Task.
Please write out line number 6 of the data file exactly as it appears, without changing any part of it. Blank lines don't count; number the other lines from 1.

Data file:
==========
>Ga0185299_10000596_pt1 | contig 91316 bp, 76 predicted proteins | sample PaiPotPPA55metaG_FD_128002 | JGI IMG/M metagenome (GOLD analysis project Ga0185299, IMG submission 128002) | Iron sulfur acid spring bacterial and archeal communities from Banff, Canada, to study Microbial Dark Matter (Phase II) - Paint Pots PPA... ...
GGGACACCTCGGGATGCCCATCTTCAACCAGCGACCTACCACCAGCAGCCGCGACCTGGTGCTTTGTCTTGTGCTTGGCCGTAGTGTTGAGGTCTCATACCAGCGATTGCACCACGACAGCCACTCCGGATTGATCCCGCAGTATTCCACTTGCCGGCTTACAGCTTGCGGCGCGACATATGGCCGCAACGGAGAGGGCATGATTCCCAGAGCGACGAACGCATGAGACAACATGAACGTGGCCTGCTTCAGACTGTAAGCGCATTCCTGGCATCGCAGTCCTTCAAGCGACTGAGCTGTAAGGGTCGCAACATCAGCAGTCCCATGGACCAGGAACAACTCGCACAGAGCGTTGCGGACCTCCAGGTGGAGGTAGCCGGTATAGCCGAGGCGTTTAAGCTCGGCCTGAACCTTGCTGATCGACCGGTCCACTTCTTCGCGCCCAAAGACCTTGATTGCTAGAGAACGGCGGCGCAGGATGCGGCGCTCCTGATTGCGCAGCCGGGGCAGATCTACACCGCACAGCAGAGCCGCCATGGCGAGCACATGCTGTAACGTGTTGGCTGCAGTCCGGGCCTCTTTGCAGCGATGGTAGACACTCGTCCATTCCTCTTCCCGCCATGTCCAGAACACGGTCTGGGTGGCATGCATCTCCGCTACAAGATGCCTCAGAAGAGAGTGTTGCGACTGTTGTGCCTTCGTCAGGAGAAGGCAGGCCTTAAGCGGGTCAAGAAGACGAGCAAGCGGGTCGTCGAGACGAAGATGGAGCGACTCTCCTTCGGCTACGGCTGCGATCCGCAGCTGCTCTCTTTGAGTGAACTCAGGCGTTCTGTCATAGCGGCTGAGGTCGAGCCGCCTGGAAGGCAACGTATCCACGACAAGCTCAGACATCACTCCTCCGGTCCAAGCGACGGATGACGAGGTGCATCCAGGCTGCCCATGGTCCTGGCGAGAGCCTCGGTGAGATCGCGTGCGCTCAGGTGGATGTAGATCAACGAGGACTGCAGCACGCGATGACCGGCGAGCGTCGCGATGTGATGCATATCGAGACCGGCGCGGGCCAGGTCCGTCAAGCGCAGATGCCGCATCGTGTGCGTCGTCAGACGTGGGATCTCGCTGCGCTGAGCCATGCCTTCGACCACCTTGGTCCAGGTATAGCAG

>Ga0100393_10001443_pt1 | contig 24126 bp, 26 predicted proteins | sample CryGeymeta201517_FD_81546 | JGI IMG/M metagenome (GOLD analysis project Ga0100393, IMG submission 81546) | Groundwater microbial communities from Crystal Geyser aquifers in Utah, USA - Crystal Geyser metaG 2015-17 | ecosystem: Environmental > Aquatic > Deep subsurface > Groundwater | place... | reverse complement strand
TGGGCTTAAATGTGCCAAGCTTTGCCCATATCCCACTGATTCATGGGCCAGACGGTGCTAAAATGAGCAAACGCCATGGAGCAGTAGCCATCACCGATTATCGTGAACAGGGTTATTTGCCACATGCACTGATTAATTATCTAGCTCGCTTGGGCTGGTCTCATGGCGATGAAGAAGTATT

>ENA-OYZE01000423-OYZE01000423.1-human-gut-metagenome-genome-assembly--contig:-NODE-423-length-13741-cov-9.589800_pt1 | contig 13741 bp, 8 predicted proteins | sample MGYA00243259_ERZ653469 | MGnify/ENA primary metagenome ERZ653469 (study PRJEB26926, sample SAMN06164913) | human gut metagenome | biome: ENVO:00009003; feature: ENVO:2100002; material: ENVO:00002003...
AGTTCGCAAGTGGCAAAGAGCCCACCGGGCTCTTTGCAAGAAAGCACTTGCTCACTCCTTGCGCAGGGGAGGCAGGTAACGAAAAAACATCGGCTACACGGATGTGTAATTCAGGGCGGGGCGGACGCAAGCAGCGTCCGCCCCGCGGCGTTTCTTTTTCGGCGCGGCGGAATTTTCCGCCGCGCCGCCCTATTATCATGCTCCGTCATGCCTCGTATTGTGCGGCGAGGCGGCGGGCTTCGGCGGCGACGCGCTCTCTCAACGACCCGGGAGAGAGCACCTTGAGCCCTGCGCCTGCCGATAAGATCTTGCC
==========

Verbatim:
AGTTCGCAAGTGGCAAAGAGCCCACCGGGCTCTTTGCAAGAAAGCACTTGCTCACTCCTTGCGCAGGGGAGGCAGGTAACGAAAAAACATCGGCTACACGGATGTGTAATTCAGGGCGGGGCGGACGCAAGCAGCGTCCGCCCCGCGGCGTTTCTTTTTCGGCGCGGCGGAATTTTCCGCCGCGCCGCCCTATTATCATGCTCCGTCATGCCTCGTATTGTGCGGCGAGGCGGCGGGCTTCGGCGGCGACGCGCTCTCTCAACGACCCGGGAGAGAGCACCTTGAGCCCTGCGCCTGCCGATAAGATCTTGCC